Poetry or Truth? Interpreting BBC Sherlock S1–4

Part I: Chekhov, Absurdism, and the Meaning of The Final Problem


  • preface

i. Chekhov

  • ‘Poetic-Realism’
  • Chekhov’s Gun and The Breaking String

ii. Theatre of the Absurd

  • Aesthetic or Philosophy?
  • ‘Poetic Images’
  • Weird, Gay, and Misunderstood

iii. The Limits of Realism

  • ‘Desperately Unspoken’
  • ‘The Living Riddle’
  • ‘Love Conquers All’

[Ready for Part II? Go here!]

The Series Four finale of BBC Sherlock was… different. Unprecedented, in a lot of ways. Those of us who subscribe to TJLC went into the fourth series with a concrete theory of what was to come, based on predictions from the original Sherlock Holmes stories combined with an exhaustive analysis of the subtext and symbolism of the preceding three series. Your phone is your heart, tea is gay, alcohol is ‘liquid courage’, and Molly Hooper is a mirror for John Watson.

We read the show, we spoke their language, we did our research. We knew they were writing a romance between Sherlock Holmes and John Watson.

We knew.

It was possible we had set our expectations too high, destined to be disappointed.

But the S4 finale was unprecedented in the sense that it departed from the aesthetic of the rest of the show entirely and played out as a mashup of a half-dozen different horror movies.

Nothing made sense. There was the clown from It. The girl from The Ring. The island from Shutter Island. Inexplicable murder-suicide games from Saw. An umbrella-sword-gun multitool.

Mycroft’s portrait’s eyes were bleeding.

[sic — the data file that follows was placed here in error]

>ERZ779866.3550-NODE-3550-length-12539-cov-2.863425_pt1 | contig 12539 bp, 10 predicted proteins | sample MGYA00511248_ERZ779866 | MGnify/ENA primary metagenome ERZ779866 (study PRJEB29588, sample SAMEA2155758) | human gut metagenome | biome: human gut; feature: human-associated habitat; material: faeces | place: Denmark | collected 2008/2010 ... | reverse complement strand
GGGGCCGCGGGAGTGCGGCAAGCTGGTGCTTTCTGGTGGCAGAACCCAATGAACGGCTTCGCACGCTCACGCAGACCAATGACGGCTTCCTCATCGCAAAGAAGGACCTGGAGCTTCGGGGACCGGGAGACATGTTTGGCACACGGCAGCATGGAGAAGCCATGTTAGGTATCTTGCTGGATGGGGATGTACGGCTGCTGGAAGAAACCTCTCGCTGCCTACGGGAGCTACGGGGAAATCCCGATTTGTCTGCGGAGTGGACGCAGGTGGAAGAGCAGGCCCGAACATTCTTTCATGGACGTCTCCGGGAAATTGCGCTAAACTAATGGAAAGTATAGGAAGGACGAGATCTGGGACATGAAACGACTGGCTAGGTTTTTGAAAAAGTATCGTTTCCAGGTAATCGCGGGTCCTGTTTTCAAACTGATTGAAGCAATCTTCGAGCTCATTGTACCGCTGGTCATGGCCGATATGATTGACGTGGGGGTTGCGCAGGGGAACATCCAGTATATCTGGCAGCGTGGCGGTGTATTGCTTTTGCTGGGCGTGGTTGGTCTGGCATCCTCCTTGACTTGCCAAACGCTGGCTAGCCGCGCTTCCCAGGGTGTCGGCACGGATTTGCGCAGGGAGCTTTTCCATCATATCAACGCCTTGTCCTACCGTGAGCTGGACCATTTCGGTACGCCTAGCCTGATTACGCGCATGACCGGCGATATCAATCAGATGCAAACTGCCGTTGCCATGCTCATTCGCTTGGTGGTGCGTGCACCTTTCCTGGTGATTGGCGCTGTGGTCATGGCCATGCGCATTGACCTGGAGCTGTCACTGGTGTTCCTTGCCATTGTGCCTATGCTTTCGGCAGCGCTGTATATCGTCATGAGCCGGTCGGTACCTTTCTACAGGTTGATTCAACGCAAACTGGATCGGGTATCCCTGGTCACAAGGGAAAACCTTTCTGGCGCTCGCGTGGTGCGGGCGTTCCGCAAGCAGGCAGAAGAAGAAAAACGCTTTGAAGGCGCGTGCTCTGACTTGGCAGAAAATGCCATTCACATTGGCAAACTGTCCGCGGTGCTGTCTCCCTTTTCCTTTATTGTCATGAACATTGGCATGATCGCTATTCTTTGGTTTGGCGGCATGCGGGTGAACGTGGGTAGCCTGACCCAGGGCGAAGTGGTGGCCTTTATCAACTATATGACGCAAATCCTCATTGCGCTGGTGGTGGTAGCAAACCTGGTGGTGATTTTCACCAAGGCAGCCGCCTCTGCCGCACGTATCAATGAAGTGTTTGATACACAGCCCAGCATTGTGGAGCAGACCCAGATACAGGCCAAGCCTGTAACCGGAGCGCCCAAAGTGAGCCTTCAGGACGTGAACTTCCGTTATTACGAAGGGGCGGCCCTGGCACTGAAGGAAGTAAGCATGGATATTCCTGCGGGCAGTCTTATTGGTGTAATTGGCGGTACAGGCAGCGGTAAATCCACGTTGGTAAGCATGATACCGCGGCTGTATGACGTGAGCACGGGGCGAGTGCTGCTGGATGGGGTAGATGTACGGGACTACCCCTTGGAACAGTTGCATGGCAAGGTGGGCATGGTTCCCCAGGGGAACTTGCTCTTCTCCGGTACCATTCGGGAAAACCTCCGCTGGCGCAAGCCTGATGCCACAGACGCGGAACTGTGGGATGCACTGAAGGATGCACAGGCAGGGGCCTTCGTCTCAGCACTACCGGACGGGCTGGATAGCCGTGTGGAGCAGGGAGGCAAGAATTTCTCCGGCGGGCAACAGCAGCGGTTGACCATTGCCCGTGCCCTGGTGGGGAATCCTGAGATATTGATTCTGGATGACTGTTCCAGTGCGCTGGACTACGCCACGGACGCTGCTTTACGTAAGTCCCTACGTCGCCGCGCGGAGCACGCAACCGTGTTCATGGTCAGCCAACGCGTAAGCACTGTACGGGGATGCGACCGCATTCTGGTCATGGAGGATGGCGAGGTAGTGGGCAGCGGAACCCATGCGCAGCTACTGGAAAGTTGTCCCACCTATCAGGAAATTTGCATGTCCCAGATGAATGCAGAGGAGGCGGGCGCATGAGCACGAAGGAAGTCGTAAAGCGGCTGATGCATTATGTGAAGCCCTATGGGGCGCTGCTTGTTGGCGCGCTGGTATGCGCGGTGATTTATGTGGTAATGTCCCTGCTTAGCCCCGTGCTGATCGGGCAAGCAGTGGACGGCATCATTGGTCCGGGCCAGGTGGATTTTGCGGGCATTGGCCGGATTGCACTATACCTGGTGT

“You’re desperate to have secrets inside the umbrella, I know. […] That would have been a different show.” — Steven Moffat to Mark Gatiss, HLV DVD Commentary (x)

Even casual viewers were lost and confused. People who watched with no expectations speculated that the finale was so bizarre it had to be ‘fake’. We speculated that there was a surprise fourth episode yet to come, interpreting the finale as the show’s faked death, a metatextual echo of Sherlock’s own ‘suicide of a genius’ in TRF.

As yet, no such explanation has been forthcoming.

There were things that felt off about the first two episodes as well. Things like an Uncanny-Valley Watson flat remodel. A cameraman in the shot. A repeated case. John typing up a blog entry into (a) a screenshot of his blog about (b) changing nappies while his wife sits next to him still pregnant and while (c) the blog itself never showing any evidence of his post.

Things like the famous blue skull painting replaced by one that glowed.

What followed was an onslaught of criticism and abuse, rained down on everyone associated with the show through every possible medium. The creators, per usual, explained most things away with colossally unsatisfying answers and blatant — sometimes gleeful — lies.

But there were two responses that I felt warranted a closer look:

Louise Brealey plays Molly Hooper

Louise Brealey defended her character’s excruciating scene in which she must verbalize her (obvious, unrequited) love for Sherlock or die in an explosion with the request to ‘read some fucking Chekhov’.

Rachel Talalay, director of T6T, plead innocence with regards to her involvement, stating ‘i’m just a pawn in this theatre of the absurd’.